The occasion when he beat her so the neighbours would know, is couched in such mischief and hints at enjoyment - she never sounds negatively affected by it as she did by Stark - reminds me of accounts from that SM subculture that plays with retro domestic violence scenes. It sounds like they were playing at it as a one off (and differently from their mutually physical arguments which would also be considered unacceptable today) whilst the other people in their community are simply caught in entrenched violent sexism.

- Overall-wearing Janie who's a better shot than her husband is very cool and not what you'd expect from the average 1930s book - and it's quite clear, in contrast to her teenage princessy self at the start, that she's more than happy to pull her weight if she's with the right person.

- I really enjoyed the hurricane scene and the action & excitement it added.

- I get on very well with semi-tragic endings like this. Far more so than with HEA. The whole portion of the book from the first hints of the hurricane to the end was just perfect in the way of things that kick into particular circuits. Maybe there's some corner of goths I can go to and talk about this so I don't offend everyone else.Main thing is though, they're not real.

I read a 1990s American Harper Perennial edition with foreword by Mary Helen Washington and afterword by Henry Louis Gates Jr. ( )
  antonomasia | Nov 7, 2014 |
I had not read this classic novel - I am glad I did. It is powerful on many levels. I struggled a little with the dialect, but once I was into the story, I found it to be easy. I found that I "knew" many of the characters from my own experiences growing up in the South. While this is a novel written by an African American, I found the issues transcend race. Taking place in the Depression years in the South, I think it's the story of many people. ( )
  hobbitprincess | Aug 27, 2014 |
This year, I've been picking a favorite book to re-read each month. This was my re-read for August. The opening lines provide a great illustration of Hurston's lyrical writing and her philosophical musings:

"Ships at a distance have every man's wish on board. For some they come in with the tide. For others they sail forever on the horizon, never out of sight, never landing until the Watcher turns his eyes away in resignation, his dreams mocked to death by Time. That is the life of men."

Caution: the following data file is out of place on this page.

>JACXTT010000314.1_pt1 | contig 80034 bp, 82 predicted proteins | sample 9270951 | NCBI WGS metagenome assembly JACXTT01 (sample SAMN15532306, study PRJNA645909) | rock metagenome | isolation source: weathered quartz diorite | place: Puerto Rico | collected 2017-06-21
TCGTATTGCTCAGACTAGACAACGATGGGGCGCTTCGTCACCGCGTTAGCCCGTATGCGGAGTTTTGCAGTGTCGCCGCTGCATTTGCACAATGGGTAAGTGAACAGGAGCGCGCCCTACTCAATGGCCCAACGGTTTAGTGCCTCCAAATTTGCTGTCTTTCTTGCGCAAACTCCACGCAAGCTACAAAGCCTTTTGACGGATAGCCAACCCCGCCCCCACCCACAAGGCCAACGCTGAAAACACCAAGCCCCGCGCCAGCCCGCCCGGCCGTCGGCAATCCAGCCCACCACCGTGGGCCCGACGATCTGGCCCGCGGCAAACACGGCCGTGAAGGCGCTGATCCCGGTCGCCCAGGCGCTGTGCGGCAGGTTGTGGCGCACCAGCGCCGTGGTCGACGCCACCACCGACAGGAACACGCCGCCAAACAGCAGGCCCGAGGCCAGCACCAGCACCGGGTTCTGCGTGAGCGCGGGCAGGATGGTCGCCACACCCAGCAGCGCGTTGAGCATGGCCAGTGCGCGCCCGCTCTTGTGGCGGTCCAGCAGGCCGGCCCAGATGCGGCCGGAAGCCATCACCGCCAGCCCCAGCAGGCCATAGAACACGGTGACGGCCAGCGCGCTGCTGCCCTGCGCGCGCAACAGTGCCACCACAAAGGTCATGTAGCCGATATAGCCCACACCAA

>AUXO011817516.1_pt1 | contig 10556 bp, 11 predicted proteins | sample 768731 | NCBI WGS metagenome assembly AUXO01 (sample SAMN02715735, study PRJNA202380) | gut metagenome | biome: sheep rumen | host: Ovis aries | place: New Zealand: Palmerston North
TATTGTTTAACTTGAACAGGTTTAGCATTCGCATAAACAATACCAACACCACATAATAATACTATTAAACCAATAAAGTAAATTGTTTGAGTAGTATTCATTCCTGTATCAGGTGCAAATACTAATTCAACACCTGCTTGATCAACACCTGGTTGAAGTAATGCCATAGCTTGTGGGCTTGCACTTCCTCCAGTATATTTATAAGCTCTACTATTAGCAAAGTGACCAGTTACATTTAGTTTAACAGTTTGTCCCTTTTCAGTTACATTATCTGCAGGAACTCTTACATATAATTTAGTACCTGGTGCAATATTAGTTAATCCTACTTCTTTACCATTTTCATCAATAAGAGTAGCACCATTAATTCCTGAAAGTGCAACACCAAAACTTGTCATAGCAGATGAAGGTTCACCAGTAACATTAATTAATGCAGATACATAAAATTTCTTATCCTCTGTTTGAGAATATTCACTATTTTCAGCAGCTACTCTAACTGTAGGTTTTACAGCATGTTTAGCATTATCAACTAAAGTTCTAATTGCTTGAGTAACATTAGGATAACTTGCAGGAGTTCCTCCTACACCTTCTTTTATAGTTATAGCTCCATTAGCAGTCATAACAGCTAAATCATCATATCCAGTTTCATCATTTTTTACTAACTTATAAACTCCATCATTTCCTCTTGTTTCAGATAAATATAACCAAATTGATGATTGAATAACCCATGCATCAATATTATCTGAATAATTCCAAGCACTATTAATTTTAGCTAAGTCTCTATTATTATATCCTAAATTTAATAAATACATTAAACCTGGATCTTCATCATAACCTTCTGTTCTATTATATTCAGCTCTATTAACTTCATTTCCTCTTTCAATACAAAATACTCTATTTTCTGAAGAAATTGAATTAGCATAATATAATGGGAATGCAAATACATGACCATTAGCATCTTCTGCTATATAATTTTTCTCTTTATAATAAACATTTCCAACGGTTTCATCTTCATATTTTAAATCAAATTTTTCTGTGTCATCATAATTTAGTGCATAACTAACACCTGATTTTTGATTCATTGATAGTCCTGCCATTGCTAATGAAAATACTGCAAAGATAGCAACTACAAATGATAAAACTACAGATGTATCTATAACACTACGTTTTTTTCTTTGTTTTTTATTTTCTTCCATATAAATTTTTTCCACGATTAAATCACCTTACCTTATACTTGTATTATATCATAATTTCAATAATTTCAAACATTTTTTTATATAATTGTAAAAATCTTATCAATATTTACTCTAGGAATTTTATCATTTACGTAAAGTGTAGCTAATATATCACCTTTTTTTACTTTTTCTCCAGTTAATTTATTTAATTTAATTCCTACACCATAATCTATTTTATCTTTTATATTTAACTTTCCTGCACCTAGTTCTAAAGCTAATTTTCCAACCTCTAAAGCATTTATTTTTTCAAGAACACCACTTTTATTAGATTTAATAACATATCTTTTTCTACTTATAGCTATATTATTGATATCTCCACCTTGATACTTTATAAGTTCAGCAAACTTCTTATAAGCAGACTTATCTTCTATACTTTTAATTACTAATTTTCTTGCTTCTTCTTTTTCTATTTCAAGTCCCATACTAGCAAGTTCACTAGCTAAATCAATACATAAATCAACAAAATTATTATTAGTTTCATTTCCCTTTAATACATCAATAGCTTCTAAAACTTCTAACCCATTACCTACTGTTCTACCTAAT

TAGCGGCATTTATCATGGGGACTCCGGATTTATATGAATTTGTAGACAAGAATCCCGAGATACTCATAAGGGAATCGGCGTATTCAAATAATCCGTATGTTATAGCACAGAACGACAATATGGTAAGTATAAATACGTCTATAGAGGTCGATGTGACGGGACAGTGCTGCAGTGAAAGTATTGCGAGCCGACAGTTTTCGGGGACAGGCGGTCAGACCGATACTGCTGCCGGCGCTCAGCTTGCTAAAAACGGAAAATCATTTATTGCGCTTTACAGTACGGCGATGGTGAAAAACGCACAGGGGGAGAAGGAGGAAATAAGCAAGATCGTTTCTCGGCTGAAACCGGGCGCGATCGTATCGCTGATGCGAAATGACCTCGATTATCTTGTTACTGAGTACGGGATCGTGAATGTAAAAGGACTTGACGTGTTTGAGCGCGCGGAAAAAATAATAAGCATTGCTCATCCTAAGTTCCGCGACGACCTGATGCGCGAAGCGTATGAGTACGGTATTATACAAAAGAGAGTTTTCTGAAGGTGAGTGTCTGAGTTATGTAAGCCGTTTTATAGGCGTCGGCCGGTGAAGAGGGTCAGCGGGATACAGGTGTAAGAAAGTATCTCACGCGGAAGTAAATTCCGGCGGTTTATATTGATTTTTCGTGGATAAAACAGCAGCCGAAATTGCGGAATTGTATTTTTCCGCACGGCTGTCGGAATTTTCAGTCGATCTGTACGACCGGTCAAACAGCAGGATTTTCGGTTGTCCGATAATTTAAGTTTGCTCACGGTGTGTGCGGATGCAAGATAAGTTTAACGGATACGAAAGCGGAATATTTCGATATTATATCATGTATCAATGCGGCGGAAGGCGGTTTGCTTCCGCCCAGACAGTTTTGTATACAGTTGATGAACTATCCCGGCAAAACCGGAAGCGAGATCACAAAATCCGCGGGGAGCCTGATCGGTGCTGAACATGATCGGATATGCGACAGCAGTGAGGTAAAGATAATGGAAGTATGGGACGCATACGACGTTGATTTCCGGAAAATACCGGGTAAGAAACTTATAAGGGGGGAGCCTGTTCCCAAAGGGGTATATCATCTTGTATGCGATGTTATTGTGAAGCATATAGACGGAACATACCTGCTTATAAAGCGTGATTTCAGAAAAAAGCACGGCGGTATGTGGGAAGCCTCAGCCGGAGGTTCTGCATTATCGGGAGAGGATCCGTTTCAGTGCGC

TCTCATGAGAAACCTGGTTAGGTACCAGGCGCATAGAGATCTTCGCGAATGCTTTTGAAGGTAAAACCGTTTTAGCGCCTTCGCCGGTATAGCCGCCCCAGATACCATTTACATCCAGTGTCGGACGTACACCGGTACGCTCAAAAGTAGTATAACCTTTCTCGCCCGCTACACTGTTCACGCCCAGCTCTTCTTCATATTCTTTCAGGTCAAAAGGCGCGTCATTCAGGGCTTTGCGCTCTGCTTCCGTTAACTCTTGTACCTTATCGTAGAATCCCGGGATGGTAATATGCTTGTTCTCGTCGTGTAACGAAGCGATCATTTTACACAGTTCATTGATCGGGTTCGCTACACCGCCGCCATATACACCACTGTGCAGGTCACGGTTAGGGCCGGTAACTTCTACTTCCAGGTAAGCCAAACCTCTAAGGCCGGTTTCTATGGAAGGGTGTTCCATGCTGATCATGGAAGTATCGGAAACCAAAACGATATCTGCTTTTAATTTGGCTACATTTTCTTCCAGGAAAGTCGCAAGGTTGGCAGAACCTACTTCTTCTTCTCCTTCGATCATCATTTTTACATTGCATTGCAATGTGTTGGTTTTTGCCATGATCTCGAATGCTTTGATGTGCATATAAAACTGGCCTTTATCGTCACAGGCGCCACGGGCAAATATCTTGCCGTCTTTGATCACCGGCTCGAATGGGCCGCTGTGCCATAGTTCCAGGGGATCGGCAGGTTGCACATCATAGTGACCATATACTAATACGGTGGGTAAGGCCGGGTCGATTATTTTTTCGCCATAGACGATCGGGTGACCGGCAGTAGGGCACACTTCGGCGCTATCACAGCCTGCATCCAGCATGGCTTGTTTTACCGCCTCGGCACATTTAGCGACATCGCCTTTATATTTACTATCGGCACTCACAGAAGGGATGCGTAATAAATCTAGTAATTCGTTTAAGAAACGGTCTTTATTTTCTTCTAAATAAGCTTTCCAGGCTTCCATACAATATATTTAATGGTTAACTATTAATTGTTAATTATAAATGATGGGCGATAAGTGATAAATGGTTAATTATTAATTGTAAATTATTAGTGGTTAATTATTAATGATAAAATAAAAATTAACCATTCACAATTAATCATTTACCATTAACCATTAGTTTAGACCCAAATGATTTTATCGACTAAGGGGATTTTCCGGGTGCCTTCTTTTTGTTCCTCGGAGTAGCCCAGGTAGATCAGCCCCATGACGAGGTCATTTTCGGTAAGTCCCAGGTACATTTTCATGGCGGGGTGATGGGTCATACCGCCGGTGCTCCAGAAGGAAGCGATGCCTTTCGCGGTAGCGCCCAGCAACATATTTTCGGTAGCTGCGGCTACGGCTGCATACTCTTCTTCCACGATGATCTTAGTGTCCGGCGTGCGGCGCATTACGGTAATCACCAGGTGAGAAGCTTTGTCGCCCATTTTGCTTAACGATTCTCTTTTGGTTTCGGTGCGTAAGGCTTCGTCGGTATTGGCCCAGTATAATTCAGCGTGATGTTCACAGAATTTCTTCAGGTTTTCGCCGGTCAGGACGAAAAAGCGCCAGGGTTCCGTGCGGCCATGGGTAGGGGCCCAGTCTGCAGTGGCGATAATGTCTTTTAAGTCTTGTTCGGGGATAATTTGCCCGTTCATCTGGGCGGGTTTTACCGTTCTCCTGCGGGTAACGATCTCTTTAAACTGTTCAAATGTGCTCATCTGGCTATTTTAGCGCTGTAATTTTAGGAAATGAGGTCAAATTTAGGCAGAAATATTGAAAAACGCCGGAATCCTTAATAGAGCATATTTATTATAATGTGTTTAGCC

Their Eyes Were Watching God tells the story of Janie Crawford, a Black woman living in Florida in the early part of the twentieth century. She struggles to find herself, instead being pulled into two all-consuming marriages before she meets Tea Cake, a drifter who she falls in love with. Their adventures take them to the swamps of Okechobee, where in the description of a hurricane, the book gets its name:

"The wind came back with triple fury, and put out the light for the last time. They sat in company with the others in other shanties, their eyes straining against crude walls and their souls asking if He meant to measure their puny might against His. They seemed to be staring at the dark, but their eyes were watching God."

Janie's story is compelling. She is both light and serious, both wise and naïve. She lives and loves with every fiber of her being. But what happens to Janie and Tea Cake and the others is not the point of this book. This is a book that marks a time and a place, that tells the story of a Black woman who is diminished neither by the fact that she is Black or a woman. It held up well to re-reading and remains one of my favorites. ( )
1 vote porch_reader | Aug 14, 2014 |
This book is definitely in my top 5. I would highly recommend this book. I read this in the second semester of my senior year of high school, and the timing was perfect. I found many meaningful and beautiful messages in this story about living and experiencing life for yourself. I really liked the way Zora Neale Hurston wrote the story. ( )
  nfoto | Jul 9, 2014 |
You can talk about Their Eyes Were Watching God for what it is - or what it isn't.

What it isn't is a bitter angry get-Whitey book like some that came out of the Harlem renaissance. (I may be wrong but I don't think there is a white character in the book - which may be its greatest strength.)

What it is, is a coming-of-age story or a questing story in the classic style, except it's about a woman, with slavery not that long ago in her bloodline, going out in the world to find her way and find her place.

It's a book of lovely wonderful affectionate sketches of life among the Black communities of Northern Florida, in the time between the wars. There's love and laughter and fear and panic andlife and death.

And people! And stories! Insightful revealing stories about the lives of those who live in small Southern towns. Twain does this. Hurston does it too.

(Note that the Gullah accent that she renders flawlessly - if sometimes a little broadly - can take some getting used to.)

And Janie our heroine does not charm us or try to make us like her - she just walks the world to love and grow and learn and keep moving.

I think I've failed utterly in conveying to you the luminous quality of the writing, and the nitty-gritty dusty deep down details of Southern living that this book reveals effortlessly.

But authors who can take you to a new world and show you around while telling a story are always amazing and always welcome in these parts. ( )